In the final section of this five-part series (Part 1, Part 2, Part 3, and Part 4) on the dismal reality behind the non-recovery, David Stockman explains what lies ahead. He details in his new book 'The Great Deformation', that the mainstream notion that there is a choice between fiscal austerity and fiscal stimulus is wishful thinking. It does not recognize that owing to the triumph of crony capitalism and printing-press money America has become a failed state fiscally. What lies ahead is a continuous, mad-cap cycling back and forth - virtually on an odd-even day basis - between deficit cutting and fiscal stimulus to the GDP. As Stockman notes, the proximate cause of this recession waiting to happen is the federal government’s unfolding encounter with Peak Debt. The latter is not a magical statistical point such as a federal debt ratio of 100 percent of GDP, but a condition of permanent crisis - "no viable economy can survive on chronic fiscal deficits nor can it fail to save at a sufficient rate to fund a healthy level of investment in productive capital assets. The blithe assumption to the contrary which animates current policy rests on self-serving clichés such as “deficits don’t matter” and the Chinese savings glut." So the American economy faces a long twilight of no growth, rising taxes, and brutally intensifying fiscal conflict. These are the wages of five decades of Keynesian sin - the price of abandoning financial discipline.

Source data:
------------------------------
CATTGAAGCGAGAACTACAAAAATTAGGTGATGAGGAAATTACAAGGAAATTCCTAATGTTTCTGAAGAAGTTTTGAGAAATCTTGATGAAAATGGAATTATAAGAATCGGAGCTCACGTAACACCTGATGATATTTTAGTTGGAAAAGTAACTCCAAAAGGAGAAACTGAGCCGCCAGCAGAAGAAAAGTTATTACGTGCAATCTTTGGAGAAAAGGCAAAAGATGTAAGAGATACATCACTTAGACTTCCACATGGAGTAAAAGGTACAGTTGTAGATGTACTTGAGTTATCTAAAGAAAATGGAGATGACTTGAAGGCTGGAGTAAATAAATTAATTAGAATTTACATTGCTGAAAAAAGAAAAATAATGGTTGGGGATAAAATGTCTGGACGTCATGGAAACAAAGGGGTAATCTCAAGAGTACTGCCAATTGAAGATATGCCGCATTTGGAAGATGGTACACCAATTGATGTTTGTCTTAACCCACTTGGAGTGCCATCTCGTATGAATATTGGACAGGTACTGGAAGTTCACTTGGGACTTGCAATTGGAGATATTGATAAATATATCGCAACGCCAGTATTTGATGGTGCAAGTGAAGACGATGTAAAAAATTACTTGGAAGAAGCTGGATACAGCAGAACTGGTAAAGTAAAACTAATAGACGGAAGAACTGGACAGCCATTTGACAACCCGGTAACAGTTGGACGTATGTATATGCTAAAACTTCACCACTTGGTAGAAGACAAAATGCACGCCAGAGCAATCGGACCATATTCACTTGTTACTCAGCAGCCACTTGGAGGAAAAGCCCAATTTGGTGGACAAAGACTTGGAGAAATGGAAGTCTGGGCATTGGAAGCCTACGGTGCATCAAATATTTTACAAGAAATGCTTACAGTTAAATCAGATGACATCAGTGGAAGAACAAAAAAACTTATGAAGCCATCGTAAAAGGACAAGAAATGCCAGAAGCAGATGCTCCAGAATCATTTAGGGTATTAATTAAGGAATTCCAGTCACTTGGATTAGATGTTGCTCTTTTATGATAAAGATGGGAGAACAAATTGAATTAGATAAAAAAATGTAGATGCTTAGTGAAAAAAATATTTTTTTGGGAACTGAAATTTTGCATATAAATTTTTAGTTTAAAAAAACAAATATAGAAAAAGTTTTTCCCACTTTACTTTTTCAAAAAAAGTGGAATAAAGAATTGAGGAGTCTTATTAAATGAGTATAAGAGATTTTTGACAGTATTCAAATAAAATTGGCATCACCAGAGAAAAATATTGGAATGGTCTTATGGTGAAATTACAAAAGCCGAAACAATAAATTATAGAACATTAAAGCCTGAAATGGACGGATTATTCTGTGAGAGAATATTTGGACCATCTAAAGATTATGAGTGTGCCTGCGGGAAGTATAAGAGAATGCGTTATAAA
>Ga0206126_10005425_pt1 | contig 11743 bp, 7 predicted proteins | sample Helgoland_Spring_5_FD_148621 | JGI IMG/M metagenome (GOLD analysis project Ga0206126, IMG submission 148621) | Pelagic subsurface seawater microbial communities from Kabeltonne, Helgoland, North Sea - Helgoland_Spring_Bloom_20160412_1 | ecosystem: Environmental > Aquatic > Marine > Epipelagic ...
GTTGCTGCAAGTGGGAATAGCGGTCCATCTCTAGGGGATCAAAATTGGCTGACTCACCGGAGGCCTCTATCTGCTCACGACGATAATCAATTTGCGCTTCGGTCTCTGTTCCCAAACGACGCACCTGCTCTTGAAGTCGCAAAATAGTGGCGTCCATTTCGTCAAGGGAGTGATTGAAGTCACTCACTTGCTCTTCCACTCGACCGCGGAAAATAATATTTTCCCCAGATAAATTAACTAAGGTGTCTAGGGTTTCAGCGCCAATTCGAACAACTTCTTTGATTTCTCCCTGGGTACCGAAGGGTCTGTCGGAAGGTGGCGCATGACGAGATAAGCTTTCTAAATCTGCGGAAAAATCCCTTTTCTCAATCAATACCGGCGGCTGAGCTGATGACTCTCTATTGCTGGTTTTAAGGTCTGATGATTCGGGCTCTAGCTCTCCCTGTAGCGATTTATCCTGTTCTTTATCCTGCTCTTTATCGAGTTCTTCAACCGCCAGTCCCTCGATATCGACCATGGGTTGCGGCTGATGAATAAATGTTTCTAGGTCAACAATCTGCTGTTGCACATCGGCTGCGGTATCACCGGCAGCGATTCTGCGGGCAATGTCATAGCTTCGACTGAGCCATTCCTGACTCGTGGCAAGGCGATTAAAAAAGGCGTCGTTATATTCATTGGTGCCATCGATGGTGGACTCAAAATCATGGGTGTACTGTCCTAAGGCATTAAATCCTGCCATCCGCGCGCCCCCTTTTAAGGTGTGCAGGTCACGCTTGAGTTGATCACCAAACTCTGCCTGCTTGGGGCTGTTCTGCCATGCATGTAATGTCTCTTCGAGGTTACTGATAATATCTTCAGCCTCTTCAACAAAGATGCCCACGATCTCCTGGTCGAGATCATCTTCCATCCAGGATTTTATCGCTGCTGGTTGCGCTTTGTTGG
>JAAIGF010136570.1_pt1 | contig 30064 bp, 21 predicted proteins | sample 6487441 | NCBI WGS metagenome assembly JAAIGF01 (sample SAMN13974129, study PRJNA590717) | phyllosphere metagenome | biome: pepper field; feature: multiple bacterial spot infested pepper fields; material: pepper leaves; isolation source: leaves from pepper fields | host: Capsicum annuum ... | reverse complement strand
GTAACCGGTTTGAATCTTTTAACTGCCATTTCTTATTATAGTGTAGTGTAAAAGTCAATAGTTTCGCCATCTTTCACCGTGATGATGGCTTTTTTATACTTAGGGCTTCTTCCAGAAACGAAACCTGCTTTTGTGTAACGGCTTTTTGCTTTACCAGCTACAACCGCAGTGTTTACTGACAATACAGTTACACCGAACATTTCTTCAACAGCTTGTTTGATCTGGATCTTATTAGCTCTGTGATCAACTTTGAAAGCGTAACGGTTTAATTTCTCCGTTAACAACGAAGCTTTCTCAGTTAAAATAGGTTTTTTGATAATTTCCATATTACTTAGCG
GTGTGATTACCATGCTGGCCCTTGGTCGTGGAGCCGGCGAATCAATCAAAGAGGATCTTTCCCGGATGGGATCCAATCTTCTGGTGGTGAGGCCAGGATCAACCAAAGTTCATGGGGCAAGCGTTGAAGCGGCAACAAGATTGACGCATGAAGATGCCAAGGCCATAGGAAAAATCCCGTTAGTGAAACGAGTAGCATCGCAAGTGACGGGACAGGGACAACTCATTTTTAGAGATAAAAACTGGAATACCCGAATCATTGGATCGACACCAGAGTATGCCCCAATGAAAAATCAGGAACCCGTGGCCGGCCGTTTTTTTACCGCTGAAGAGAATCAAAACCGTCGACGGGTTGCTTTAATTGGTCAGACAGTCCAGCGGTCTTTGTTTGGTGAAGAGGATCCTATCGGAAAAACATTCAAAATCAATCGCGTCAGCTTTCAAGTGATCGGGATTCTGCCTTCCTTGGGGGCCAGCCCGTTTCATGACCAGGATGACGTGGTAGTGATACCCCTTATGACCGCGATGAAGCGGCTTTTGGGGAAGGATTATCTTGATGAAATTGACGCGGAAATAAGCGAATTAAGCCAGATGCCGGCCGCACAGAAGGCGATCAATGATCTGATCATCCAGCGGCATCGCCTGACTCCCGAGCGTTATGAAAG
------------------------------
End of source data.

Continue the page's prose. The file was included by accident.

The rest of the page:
From Part 1's post-2009 faux prosperity to Part 2's detailed analysis of the "wholy unnatural" recovery to the discussion of the "recovery living on borrowed time" in Part 3 (of this 5-part series), David Stockman's new book 'The Great Deformation" then takes on the holiest of holies - The Fed's Potemkin village. The long-standing Wall Street mantra held that the American consumer is endlessly resilient and always able to bounce back into the malls. In truth, however, that was just another way of saying that consumers were willing to spend all they could borrow. That was the essence of Keynesian policy, and to accept the current situation as benign is also to deny that interest rates will ever normalize. The implication is that Bernanke has invented the free lunch after all - zero rates forever. Implicitly, then, Wall Street economists are financial repression deniers.